The Principle of Freedom of Contract

The principle of freedom of contract is a fundamental legal concept that allows for parties to enter into agreements without undue governmental interference. This principle is rooted in the belief that individuals should be allowed to make their own decisions regarding the terms of their contracts and that these decisions should be respected by the law.

Under the principle of freedom of contract, parties are free to negotiate and agree upon the terms of their contractual relationship. This means that they are not required to follow any particular form or structure when creating their agreement, and they are not limited in their ability to agree to any particular terms. The parties are also free to choose the other party with whom they wish to contract.

However, the principle of freedom of contract is not absolute. There are certain limitations and restrictions placed on the parties in order to ensure that the agreements they make are fair and reasonable. For example, contracts that are entered into under duress or coercion are not enforceable because they do not reflect a voluntary agreement by the parties. Similarly, contracts that violate the law or public policy are not enforceable.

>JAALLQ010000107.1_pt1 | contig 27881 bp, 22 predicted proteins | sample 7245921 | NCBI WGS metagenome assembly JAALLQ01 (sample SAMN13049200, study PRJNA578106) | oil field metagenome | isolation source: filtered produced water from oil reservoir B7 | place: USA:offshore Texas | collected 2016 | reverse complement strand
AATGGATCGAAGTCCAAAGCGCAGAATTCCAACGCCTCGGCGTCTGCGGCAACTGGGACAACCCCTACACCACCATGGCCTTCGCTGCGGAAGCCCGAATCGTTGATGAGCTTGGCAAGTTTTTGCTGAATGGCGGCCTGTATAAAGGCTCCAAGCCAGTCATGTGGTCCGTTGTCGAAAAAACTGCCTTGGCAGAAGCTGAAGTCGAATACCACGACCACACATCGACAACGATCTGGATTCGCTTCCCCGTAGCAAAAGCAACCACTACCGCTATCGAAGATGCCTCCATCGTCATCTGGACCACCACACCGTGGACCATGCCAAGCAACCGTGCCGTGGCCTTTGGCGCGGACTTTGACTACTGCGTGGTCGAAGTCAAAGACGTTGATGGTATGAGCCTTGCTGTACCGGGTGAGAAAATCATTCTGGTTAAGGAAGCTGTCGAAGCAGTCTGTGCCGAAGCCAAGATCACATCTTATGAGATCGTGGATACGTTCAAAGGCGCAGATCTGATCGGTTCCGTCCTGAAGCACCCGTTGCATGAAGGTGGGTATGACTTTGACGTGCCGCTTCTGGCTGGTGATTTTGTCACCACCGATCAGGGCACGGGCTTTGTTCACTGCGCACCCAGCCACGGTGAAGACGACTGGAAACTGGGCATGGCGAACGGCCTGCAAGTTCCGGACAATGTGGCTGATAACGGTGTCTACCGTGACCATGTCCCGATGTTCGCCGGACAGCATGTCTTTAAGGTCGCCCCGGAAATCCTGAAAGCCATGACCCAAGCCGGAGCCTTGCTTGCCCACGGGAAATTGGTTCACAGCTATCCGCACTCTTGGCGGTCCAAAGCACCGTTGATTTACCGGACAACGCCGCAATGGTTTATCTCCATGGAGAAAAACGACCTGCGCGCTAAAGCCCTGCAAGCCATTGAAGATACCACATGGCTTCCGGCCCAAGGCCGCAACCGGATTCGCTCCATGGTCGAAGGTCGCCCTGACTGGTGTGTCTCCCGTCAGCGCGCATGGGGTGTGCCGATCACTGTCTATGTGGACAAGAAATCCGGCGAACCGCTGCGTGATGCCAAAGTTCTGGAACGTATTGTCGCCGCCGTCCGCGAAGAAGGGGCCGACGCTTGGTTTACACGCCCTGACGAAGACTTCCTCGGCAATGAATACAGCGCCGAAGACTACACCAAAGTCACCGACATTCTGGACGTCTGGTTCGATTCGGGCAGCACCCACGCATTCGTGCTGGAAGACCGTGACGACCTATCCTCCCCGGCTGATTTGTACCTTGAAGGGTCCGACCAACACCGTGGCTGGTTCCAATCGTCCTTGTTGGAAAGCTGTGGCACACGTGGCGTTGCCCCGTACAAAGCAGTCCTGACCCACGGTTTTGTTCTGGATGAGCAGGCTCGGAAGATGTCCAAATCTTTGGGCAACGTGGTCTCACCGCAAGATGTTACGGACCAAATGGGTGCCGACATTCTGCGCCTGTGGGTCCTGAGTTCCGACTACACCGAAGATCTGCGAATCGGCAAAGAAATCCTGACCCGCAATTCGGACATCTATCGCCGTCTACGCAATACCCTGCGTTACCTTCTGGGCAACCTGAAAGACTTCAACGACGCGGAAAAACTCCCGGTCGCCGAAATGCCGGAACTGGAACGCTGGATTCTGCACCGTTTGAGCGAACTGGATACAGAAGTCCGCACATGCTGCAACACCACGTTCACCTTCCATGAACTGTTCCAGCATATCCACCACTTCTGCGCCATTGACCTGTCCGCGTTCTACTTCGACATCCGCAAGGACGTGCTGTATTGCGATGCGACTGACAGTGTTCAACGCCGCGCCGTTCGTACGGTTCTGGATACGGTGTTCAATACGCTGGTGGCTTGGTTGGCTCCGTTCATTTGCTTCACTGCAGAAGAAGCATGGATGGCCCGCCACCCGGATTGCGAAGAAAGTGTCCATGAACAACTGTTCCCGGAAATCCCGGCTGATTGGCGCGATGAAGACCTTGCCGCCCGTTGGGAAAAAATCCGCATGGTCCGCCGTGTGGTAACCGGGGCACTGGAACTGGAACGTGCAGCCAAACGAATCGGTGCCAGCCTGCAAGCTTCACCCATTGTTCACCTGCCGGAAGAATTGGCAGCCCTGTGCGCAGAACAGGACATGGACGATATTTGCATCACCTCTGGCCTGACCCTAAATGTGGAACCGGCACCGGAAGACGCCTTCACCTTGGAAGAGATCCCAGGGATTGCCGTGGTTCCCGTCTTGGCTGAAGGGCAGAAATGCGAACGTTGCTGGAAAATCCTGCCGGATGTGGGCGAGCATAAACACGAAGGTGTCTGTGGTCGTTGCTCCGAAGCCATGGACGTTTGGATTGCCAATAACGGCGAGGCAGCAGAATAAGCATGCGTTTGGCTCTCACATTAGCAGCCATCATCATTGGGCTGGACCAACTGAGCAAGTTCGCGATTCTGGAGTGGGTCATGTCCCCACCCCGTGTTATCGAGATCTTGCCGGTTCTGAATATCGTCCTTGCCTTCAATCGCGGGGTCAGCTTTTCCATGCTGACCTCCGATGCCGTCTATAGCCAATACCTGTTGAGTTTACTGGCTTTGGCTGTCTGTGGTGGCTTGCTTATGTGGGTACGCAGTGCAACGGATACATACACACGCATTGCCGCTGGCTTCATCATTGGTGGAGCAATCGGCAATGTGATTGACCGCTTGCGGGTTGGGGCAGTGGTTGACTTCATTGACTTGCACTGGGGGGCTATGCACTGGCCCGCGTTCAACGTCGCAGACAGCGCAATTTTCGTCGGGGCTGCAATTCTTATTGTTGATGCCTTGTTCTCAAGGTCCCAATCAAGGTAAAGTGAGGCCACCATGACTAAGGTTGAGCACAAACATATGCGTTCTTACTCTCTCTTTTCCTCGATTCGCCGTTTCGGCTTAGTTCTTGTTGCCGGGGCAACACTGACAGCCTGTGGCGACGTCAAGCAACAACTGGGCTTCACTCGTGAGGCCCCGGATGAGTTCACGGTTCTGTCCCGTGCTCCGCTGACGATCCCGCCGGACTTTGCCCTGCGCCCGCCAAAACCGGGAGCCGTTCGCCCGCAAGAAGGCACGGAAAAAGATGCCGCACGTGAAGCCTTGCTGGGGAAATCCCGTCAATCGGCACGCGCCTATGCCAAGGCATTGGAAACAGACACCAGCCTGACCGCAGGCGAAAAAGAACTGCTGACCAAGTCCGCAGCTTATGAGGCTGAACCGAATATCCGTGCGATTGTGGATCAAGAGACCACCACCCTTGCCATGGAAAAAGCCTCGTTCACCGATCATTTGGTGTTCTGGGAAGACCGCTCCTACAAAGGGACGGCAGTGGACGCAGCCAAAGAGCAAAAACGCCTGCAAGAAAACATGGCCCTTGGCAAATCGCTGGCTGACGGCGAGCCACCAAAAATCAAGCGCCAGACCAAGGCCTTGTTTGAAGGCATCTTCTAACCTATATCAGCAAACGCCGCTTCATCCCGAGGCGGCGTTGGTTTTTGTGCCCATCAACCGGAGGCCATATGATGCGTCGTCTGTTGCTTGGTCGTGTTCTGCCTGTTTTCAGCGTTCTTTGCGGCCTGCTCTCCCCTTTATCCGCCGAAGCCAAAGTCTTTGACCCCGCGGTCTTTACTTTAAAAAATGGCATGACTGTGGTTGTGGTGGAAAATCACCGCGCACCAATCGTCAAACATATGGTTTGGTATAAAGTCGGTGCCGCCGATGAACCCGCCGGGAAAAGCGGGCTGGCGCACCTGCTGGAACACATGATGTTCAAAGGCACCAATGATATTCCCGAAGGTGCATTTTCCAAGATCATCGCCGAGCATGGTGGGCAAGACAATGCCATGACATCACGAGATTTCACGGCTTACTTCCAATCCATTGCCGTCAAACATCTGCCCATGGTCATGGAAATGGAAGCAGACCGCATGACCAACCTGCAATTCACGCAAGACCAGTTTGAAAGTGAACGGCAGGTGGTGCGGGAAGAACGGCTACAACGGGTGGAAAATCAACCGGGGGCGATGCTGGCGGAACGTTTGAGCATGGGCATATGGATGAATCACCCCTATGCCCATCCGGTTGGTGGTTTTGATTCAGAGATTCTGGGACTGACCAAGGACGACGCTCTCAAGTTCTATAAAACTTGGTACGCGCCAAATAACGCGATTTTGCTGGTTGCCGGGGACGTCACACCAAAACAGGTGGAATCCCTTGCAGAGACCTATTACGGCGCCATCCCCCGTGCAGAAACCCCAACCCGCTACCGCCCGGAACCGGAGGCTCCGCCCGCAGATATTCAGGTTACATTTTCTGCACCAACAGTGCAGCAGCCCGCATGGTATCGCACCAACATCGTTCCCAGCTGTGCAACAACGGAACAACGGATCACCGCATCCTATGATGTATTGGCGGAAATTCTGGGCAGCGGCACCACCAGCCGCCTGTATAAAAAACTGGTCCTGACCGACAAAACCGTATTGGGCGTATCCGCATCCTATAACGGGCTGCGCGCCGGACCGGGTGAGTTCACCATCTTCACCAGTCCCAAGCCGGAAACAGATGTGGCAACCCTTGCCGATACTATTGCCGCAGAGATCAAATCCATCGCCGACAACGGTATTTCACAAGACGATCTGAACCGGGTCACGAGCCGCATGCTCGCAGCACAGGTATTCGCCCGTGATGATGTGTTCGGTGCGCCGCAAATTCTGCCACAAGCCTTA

One important limitation on the principle of freedom of contract is the requirement that contracts be in writing. Although oral contracts are generally enforceable, there are certain types of contracts, such as those involving the sale of real estate, that must be in writing in order to be enforceable.

Another important limitation on the principle of freedom of contract is the implied covenant of good faith and fair dealing. Under this covenant, parties are required to act in good faith and deal fairly with one another when negotiating and performing their contracts. This means that they are not allowed to engage in conduct that would undermine the agreed-upon terms of the contract or take advantage of the other party in an unfair or unreasonable manner.

Overall, the principle of freedom of contract is an essential component of the legal system. It allows parties to enter into contracts that reflect their own interests and needs, while still providing important protections for both parties. However, it is important to understand the limitations of this principle and to ensure that contracts are entered into and performed in good faith and with fairness to all parties involved.